“Tum mujhe tang karne lage ho” - the most meme-worthy dialogue of Love Aaj Kal resonates with meaning and prophecy as one realises that Imtiaz Ali’s grasp on weaving a modern-day love story borders embarrassingly on the meaningless and cliched.
Flawed characters are enticing and their relatability makes them endearing. Love and relationships we all know are complicated... Is it chemistry, is it biology? Does it develop over time or does the first flush of romance leave an indelible mark forever? Such questions are ready fodder for any film about the conflict of the head and the heart. Ali himself has always had such emotionally fragile and flawed characters. While his films like Jab We Met and Rockstar have excelled, he has also ended up making the same kind of film over and over again. But none of his previous films have been as outdated and frustrating to watch as his latest endeavour.
There are two love stories set in two different eras in Love Aaj Kal. One is the 90s ka Udaipur pyaar of Raghu (Kartik Aaryan) and Leena (Arushi Sharma) and the other is aaj ka love between Zoe (Sara Ali Khan) and Veer (Kartik Aaryan, again). Acting as a sutradhaar and connecting the two romances is a weary Randeep Hooda.
Reminiscing about his love Leena, Hooda often hand holds us into the past as we see Kartik Aryan’s Raghu who is socially awkward and smitten by Leena. Halfway through that track, Aryan is given a fuller square jaw and a beard, leaving us wishing that it was Hooda, and not Aaryan, playing the younger Raghu.
This story still merits some credit. It is a genuine attempt at trying to understand attraction and infatuation and love. And could actually have been a complete film worthy of praise had it not been for Zoe’s character shouting and throwing her hands wildly in the air. Then suddenly, we are back to the present where, without any specific reason, Kartik Aryan as Veer is still as socially awkward and stiff and creepily follows his lady love around.
The safe word to end his stalker behaviour is “tum mujhe tang kerne lage ho”. To Zoe ‘s credit, she says it after the halfway mark. Most of us would have sent him packing after the first 5 minutes kyunki he really did “tang karo“ us a lot!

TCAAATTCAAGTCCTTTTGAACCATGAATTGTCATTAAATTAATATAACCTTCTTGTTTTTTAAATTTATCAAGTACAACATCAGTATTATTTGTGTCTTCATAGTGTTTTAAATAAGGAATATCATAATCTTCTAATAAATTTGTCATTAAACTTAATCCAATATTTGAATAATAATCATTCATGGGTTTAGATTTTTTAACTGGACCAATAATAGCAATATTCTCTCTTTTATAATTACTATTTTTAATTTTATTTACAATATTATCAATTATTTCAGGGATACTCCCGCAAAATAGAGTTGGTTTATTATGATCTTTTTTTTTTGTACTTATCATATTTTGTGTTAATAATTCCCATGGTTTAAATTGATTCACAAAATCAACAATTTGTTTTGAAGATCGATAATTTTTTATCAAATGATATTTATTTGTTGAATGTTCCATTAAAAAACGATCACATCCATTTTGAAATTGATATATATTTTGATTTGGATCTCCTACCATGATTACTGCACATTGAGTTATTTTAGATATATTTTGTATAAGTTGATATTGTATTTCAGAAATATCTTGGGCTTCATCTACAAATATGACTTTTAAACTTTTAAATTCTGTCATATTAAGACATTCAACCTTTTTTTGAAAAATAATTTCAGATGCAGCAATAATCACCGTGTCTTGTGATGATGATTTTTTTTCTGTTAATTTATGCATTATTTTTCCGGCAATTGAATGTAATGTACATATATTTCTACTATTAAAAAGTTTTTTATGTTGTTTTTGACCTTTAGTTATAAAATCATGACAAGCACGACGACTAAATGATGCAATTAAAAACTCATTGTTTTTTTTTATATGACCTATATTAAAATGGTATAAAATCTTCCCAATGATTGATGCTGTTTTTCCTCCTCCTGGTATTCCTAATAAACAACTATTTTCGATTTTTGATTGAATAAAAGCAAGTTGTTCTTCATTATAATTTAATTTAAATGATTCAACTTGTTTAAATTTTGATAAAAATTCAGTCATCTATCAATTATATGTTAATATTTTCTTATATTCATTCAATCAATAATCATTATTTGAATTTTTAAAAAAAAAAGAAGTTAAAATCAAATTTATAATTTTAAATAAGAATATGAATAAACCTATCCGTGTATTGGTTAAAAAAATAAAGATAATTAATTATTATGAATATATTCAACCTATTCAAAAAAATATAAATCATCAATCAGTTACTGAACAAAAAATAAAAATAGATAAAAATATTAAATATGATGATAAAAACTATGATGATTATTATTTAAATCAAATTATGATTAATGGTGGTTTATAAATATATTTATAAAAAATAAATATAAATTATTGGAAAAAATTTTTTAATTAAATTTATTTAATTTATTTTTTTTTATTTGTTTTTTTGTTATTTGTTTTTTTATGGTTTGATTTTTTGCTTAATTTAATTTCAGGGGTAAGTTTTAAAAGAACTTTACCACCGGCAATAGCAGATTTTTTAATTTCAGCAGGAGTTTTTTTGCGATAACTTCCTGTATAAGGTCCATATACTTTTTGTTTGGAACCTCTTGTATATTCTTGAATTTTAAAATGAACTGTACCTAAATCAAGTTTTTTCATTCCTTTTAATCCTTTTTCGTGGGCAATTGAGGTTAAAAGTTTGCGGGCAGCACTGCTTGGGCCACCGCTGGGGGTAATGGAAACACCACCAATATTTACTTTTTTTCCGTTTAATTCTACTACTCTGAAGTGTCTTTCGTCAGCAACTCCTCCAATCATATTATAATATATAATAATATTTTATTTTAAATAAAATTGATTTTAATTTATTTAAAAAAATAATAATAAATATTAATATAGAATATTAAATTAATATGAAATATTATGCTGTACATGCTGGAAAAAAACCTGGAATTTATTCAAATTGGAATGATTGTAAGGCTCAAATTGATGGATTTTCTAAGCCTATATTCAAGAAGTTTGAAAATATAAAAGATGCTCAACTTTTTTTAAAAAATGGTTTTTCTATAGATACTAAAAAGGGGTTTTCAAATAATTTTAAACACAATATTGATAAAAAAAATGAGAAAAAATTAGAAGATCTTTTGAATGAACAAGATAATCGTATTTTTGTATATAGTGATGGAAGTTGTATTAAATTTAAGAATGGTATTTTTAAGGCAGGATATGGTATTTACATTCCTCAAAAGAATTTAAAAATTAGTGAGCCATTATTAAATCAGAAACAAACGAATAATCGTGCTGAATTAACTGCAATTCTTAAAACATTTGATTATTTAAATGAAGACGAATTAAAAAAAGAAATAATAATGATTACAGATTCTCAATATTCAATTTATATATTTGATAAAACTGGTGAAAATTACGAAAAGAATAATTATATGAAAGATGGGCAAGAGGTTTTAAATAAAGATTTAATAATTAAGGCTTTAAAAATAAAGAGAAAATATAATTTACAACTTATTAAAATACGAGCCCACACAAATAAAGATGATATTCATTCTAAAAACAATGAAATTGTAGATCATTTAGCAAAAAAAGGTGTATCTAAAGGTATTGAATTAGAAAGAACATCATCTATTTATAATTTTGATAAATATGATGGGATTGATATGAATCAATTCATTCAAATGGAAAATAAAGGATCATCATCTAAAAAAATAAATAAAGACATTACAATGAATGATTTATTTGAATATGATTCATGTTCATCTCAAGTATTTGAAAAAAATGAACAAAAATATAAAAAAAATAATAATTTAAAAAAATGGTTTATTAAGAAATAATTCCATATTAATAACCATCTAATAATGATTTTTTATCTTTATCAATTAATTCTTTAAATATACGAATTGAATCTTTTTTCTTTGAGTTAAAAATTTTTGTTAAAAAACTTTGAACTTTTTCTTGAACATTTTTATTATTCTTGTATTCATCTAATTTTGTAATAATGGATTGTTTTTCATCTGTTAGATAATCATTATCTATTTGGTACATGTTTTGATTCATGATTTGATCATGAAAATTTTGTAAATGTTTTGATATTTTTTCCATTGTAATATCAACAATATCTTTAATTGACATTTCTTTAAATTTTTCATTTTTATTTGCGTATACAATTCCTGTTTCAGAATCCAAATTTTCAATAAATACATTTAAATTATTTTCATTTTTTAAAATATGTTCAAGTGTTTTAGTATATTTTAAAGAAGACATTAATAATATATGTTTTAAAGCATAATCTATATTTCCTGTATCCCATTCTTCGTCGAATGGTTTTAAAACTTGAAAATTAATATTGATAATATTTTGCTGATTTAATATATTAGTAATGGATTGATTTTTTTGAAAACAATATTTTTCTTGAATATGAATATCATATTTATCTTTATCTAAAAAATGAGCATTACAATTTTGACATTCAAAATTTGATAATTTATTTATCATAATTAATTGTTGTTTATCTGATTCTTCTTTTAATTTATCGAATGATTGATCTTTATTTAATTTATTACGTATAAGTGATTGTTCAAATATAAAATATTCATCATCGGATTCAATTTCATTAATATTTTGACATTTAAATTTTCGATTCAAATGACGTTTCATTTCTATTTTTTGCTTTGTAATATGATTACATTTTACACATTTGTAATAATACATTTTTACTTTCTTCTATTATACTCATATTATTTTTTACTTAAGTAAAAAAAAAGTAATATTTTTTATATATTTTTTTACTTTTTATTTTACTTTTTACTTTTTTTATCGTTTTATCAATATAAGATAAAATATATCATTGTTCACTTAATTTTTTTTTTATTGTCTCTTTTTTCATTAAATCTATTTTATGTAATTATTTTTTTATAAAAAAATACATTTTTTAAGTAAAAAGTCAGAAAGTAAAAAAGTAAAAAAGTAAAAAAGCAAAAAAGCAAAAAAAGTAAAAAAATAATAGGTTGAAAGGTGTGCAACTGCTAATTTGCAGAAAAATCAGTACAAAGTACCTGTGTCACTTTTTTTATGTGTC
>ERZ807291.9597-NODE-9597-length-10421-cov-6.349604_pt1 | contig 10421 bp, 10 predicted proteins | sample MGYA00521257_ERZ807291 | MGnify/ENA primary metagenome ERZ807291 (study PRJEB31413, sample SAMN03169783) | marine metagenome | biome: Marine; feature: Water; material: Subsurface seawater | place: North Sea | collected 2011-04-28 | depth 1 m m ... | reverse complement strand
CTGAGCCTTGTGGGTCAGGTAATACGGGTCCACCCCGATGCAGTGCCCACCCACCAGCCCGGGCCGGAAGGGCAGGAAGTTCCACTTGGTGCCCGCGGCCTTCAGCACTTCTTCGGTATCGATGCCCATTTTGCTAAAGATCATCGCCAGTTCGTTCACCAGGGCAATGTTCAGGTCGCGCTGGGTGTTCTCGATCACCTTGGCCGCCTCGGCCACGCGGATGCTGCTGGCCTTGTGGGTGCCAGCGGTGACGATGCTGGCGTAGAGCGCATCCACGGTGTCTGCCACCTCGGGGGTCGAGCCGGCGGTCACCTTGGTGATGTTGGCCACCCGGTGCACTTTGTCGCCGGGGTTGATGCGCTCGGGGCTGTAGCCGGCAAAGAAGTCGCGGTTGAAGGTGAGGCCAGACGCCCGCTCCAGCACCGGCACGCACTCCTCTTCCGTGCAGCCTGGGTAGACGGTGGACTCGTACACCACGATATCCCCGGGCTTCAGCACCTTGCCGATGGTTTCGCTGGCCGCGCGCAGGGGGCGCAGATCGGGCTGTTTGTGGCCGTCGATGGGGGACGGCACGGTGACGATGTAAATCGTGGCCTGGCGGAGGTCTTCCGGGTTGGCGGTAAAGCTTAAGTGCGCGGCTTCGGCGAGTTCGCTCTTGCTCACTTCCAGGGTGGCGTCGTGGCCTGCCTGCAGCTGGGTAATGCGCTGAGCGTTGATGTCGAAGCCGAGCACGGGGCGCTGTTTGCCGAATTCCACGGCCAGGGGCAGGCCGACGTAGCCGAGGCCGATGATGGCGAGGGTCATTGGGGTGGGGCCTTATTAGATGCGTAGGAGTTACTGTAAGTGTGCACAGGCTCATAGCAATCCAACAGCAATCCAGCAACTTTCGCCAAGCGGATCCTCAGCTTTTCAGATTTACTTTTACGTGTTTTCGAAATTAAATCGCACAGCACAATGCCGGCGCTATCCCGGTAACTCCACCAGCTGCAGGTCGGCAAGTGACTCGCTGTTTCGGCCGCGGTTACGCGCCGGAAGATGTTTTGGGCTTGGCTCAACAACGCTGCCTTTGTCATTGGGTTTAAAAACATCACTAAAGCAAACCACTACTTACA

The supposed conflict here is that the woman can’t balance her career and love. Sure, it’s 2020 but well yeah that’s the real problem. Also, the fact that Veer will not sleep with Zoe coz she is ‘special’. The cliches and regressive notions that this film portrays are infuriating. Sex is clearly a bad word because ‘sachha pyar’ is all about avoiding it. And nothing can ruin a good love story as one’s LinkedIn profile because career will always steer you away from pyaar.
Zoe, at some point in the film, gets a job offer from Dubai which she turns down much to the chagrin of her mother and then spends half the screen time beating herself up over her decision. Clearly, it occurred to no one that both could have moved to Dubai or that a long-distance romance could even have been attempted? No, because Zoe and Veer must be joined at the hip at all times and that too in the most sanskaari way possible.
Kartik Aryan as Veer settles in after some initial hiccups but as Raghu, the inadequacies clearly show up. Sara’s character is quite literally loud. She screams most of her lines but that’s understandable given that she has to choose between a confused Veer and a shady boy who calls her “babby” all the time.
For Imtiaz and all his pop philosophy, most characters here are just caricature-ish.
And while music has always been the strong point of his films, almost taking the story forward, here you just want to hit the skip button because the most real scenes in the film are the ones where Zoe books a cab and the driver never finds her location. That’s the bit I related to the most. As for the narrative, the GPS never worked. It’s off the mark and if you are an Imtiaz Ali fan, be prepared to be disappointed but be ready to be left confused first. 1.5 quints out of 5!
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